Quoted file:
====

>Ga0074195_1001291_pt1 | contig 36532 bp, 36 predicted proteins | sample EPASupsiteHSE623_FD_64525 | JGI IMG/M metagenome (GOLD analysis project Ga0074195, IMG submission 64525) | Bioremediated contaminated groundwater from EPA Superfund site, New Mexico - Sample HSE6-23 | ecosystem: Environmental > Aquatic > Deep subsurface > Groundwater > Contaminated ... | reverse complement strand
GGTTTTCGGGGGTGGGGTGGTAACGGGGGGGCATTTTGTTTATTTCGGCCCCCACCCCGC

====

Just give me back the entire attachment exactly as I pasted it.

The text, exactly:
>Ga0074195_1001291_pt1 | contig 36532 bp, 36 predicted proteins | sample EPASupsiteHSE623_FD_64525 | JGI IMG/M metagenome (GOLD analysis project Ga0074195, IMG submission 64525) | Bioremediated contaminated groundwater from EPA Superfund site, New Mexico - Sample HSE6-23 | ecosystem: Environmental > Aquatic > Deep subsurface > Groundwater > Contaminated ... | reverse complement strand
GGTTTTCGGGGGTGGGGTGGTAACGGGGGGGCATTTTGTTTATTTCGGCCCCCACCCCGC